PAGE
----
In economics, moral hazard occurs when an entity has an incentive to increase its exposure to risk because it does not bear the full costs of that risk. For example, when a corporation is insured, it may take on higher risk knowing that its insurance will pay the associated costs. A moral hazard may occur where the actions of the risk-taking party change to the detriment of the cost-bearing party after a financial transaction has taken place.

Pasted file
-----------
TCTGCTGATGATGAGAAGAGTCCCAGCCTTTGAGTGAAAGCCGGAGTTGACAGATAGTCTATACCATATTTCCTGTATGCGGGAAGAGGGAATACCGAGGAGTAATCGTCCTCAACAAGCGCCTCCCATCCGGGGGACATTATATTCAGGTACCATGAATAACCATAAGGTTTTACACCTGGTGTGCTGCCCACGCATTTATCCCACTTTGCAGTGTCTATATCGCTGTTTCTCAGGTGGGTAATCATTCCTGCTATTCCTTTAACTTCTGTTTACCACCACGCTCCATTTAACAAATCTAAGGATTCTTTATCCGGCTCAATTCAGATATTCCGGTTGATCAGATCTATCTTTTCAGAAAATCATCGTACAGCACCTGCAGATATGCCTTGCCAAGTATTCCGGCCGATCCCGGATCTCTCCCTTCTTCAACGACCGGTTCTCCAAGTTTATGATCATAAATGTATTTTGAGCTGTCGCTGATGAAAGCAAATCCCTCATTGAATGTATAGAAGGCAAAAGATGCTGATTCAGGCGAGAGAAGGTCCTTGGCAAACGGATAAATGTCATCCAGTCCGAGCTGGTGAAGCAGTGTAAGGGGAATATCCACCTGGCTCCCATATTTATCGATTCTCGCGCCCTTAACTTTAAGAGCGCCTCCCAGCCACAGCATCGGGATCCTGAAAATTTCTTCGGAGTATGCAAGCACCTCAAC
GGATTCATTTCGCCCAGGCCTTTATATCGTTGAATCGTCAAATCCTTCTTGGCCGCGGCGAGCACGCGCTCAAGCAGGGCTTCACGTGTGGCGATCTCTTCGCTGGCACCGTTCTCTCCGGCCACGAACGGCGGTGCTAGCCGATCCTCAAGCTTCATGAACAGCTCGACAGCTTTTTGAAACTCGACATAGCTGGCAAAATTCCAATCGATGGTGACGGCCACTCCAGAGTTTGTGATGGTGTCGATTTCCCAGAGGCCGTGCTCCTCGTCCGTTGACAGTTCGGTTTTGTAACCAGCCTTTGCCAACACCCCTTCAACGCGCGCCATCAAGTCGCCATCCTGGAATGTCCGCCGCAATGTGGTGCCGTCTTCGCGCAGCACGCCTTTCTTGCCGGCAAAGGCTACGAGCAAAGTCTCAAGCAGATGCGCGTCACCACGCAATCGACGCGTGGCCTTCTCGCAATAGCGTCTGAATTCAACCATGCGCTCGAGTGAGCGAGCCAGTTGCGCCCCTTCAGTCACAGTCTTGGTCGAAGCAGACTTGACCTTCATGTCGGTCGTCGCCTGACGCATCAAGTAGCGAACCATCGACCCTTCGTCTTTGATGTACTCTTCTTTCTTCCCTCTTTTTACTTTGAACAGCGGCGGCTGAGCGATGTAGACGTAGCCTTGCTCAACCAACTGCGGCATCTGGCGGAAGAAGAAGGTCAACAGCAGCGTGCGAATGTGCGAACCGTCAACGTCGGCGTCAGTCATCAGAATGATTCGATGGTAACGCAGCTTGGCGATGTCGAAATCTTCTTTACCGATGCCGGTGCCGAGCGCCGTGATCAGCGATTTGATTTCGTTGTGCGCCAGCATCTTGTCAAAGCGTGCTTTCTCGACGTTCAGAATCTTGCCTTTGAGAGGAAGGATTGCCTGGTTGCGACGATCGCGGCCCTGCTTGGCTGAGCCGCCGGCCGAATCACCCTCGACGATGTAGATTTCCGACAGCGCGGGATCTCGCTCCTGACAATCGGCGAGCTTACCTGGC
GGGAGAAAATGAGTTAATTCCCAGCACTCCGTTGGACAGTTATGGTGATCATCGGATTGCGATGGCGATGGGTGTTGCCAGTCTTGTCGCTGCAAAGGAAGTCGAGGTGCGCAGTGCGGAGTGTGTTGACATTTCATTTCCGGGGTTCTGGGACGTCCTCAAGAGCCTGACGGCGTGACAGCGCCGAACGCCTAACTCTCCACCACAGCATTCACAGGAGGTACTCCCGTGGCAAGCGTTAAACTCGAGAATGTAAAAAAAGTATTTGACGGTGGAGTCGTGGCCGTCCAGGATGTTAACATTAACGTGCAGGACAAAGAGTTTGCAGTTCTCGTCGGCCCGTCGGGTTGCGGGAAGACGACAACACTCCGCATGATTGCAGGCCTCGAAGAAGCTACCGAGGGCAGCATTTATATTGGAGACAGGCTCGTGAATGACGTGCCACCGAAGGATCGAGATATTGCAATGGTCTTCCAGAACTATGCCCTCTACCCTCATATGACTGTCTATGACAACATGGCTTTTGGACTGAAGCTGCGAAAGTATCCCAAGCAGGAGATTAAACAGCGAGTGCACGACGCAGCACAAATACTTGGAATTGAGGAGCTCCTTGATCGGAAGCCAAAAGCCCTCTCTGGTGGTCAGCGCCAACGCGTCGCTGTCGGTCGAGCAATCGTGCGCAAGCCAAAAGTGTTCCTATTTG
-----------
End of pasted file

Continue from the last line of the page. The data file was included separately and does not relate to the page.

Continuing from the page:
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Moral hazard can occur under a type of information asymmetry where the risk-taking party to a transaction knows more about its intentions than the party paying the consequences of the risk and has a tendency or incentive to take on too much risk from the perspective of the party with less information. One example is a principal–agent problem, where one party, called an agent, acts on behalf of another party, called the principal. If the agent has more information about his or her actions or intentions than the principal then the agent may have an incentive to act too riskily (from the viewpoint of the principal) if the interests of the agent and the principal are not aligned.